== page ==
OTD History: H. N. Bialik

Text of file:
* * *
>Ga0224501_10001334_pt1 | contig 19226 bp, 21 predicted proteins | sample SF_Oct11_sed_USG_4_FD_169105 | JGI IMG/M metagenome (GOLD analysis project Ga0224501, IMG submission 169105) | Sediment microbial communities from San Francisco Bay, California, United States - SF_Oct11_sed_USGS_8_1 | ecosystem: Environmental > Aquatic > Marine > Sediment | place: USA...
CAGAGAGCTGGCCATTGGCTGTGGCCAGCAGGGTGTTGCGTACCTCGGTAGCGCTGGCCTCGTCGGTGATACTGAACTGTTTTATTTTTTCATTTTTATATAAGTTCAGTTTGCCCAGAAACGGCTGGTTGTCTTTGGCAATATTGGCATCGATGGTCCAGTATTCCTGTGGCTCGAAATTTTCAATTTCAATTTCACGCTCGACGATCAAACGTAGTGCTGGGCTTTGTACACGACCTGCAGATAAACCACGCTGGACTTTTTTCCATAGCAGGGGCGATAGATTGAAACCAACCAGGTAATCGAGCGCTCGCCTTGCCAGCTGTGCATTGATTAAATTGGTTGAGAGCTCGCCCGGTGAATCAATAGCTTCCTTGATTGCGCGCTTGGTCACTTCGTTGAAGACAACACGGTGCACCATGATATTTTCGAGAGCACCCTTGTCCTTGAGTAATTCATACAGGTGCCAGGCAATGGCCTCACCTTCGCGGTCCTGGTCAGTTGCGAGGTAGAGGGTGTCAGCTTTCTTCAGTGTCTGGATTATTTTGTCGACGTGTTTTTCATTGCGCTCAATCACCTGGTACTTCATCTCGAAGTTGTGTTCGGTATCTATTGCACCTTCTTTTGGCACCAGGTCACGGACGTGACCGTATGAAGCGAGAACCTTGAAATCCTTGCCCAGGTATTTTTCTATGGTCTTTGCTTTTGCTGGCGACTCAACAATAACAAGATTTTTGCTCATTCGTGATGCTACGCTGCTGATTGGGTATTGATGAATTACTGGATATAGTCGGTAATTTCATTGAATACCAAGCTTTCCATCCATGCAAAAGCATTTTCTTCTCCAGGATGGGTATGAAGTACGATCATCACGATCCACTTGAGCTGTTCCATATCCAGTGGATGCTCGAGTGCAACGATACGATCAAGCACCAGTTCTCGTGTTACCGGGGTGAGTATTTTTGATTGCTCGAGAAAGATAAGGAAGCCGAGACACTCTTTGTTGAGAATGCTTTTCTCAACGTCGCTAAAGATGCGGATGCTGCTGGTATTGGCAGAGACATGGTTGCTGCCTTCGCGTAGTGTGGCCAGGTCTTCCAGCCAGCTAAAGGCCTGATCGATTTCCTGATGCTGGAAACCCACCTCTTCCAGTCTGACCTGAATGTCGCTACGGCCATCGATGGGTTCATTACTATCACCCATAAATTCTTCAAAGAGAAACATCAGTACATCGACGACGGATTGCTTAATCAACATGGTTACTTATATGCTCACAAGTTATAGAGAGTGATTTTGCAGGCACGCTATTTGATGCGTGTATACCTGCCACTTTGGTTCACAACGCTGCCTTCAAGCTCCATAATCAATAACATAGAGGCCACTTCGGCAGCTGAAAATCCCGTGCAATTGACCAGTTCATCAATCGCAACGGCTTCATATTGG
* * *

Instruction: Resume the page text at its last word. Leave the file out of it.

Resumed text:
Although not all of us learned about this during our education at Bais Yaakov or yeshiva, we are not the first generations to think and write about the experience of going off the derech. Of course dissent has always been a part of Jewish tradition, from Hillel and Shammai down to Spinoza. But the OTDers of the nineteenth and early twentieth-century Europe are particularly interesting for us, because of their reflections on Jewish life and thought and because of the role they played in many of the events and movements which have shaped the world outside of the Jewish community as well. Those of us who have exchanged the pursuit of mitzvos, Moshiach and olam haba for the pursuit of justice for all people can look back to OTDers like anarchist and feminist Emma Goldman,  Ludwig (Leyzer) Zamenhof who invented Esperanto in an attempt to eliminate the language barriers between people, or the Bundists and creators of modern Yiddish literature. I hope to devote future blog posts to them. Today’s post is about OTD literature, and specifically Hebrew literature, because it will show how easily we can connect to the past.

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